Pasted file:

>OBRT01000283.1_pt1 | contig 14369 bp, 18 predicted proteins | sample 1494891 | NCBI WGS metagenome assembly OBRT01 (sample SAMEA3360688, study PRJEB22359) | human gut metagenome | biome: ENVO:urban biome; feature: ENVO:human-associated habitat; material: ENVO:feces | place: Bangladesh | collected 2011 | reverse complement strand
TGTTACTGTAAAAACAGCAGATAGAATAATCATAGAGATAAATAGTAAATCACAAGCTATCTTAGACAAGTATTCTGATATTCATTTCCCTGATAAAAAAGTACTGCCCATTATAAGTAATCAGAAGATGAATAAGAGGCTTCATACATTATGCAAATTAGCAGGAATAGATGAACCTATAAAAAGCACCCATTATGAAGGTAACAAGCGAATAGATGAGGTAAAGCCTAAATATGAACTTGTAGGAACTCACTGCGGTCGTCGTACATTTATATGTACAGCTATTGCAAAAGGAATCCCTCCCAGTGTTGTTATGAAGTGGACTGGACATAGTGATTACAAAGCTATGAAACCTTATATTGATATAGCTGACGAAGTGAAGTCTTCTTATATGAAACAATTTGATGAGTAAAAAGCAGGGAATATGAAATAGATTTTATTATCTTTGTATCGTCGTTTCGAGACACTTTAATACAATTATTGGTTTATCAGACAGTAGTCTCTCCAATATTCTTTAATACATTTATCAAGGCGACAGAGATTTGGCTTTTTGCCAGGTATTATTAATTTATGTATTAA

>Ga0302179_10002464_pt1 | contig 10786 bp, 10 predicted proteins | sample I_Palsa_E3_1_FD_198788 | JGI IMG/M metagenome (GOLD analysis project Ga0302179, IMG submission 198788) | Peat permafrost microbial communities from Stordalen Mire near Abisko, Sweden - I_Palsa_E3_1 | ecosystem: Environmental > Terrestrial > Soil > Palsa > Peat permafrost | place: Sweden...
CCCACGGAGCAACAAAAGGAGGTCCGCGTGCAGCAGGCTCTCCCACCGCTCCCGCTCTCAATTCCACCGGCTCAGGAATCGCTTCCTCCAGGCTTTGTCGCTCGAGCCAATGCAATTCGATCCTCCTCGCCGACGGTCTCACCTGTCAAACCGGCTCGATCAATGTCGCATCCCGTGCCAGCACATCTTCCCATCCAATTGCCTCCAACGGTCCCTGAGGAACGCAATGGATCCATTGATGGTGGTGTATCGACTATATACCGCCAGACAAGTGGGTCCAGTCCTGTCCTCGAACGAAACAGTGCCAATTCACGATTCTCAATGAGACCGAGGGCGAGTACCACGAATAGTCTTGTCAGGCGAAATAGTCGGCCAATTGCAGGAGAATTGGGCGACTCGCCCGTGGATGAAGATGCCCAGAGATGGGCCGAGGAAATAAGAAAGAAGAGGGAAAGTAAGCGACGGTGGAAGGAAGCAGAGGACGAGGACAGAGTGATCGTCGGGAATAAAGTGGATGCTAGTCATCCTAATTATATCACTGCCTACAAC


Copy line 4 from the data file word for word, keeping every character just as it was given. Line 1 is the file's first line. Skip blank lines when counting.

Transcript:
CCCACGGAGCAACAAAAGGAGGTCCGCGTGCAGCAGGCTCTCCCACCGCTCCCGCTCTCAATTCCACCGGCTCAGGAATCGCTTCCTCCAGGCTTTGTCGCTCGAGCCAATGCAATTCGATCCTCCTCGCCGACGGTCTCACCTGTCAAACCGGCTCGATCAATGTCGCATCCCGTGCCAGCACATCTTCCCATCCAATTGCCTCCAACGGTCCCTGAGGAACGCAATGGATCCATTGATGGTGGTGTATCGACTATATACCGCCAGACAAGTGGGTCCAGTCCTGTCCTCGAACGAAACAGTGCCAATTCACGATTCTCAATGAGACCGAGGGCGAGTACCACGAATAGTCTTGTCAGGCGAAATAGTCGGCCAATTGCAGGAGAATTGGGCGACTCGCCCGTGGATGAAGATGCCCAGAGATGGGCCGAGGAAATAAGAAAGAAGAGGGAAAGTAAGCGACGGTGGAAGGAAGCAGAGGACGAGGACAGAGTGATCGTCGGGAATAAAGTGGATGCTAGTCATCCTAATTATATCACTGCCTACAAC